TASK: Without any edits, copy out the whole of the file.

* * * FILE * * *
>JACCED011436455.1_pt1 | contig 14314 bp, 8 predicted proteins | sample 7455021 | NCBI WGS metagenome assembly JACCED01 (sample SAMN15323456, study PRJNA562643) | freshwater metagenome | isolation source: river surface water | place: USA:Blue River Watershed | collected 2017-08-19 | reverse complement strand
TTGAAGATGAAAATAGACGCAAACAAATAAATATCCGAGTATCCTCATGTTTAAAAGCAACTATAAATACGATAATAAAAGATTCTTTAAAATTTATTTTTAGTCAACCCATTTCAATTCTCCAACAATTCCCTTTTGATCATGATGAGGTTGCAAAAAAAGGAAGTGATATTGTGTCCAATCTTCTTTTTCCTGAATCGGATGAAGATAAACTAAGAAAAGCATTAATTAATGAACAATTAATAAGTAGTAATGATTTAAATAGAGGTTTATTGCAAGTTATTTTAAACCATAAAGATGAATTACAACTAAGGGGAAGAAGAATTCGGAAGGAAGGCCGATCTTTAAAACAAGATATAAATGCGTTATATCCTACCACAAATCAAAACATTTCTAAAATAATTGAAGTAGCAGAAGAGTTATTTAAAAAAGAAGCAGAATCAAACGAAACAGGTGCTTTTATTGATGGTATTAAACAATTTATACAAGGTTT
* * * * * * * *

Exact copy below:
>JACCED011436455.1_pt1 | contig 14314 bp, 8 predicted proteins | sample 7455021 | NCBI WGS metagenome assembly JACCED01 (sample SAMN15323456, study PRJNA562643) | freshwater metagenome | isolation source: river surface water | place: USA:Blue River Watershed | collected 2017-08-19 | reverse complement strand
TTGAAGATGAAAATAGACGCAAACAAATAAATATCCGAGTATCCTCATGTTTAAAAGCAACTATAAATACGATAATAAAAGATTCTTTAAAATTTATTTTTAGTCAACCCATTTCAATTCTCCAACAATTCCCTTTTGATCATGATGAGGTTGCAAAAAAAGGAAGTGATATTGTGTCCAATCTTCTTTTTCCTGAATCGGATGAAGATAAACTAAGAAAAGCATTAATTAATGAACAATTAATAAGTAGTAATGATTTAAATAGAGGTTTATTGCAAGTTATTTTAAACCATAAAGATGAATTACAACTAAGGGGAAGAAGAATTCGGAAGGAAGGCCGATCTTTAAAACAAGATATAAATGCGTTATATCCTACCACAAATCAAAACATTTCTAAAATAATTGAAGTAGCAGAAGAGTTATTTAAAAAAGAAGCAGAATCAAACGAAACAGGTGCTTTTATTGATGGTATTAAACAATTTATACAAGGTTT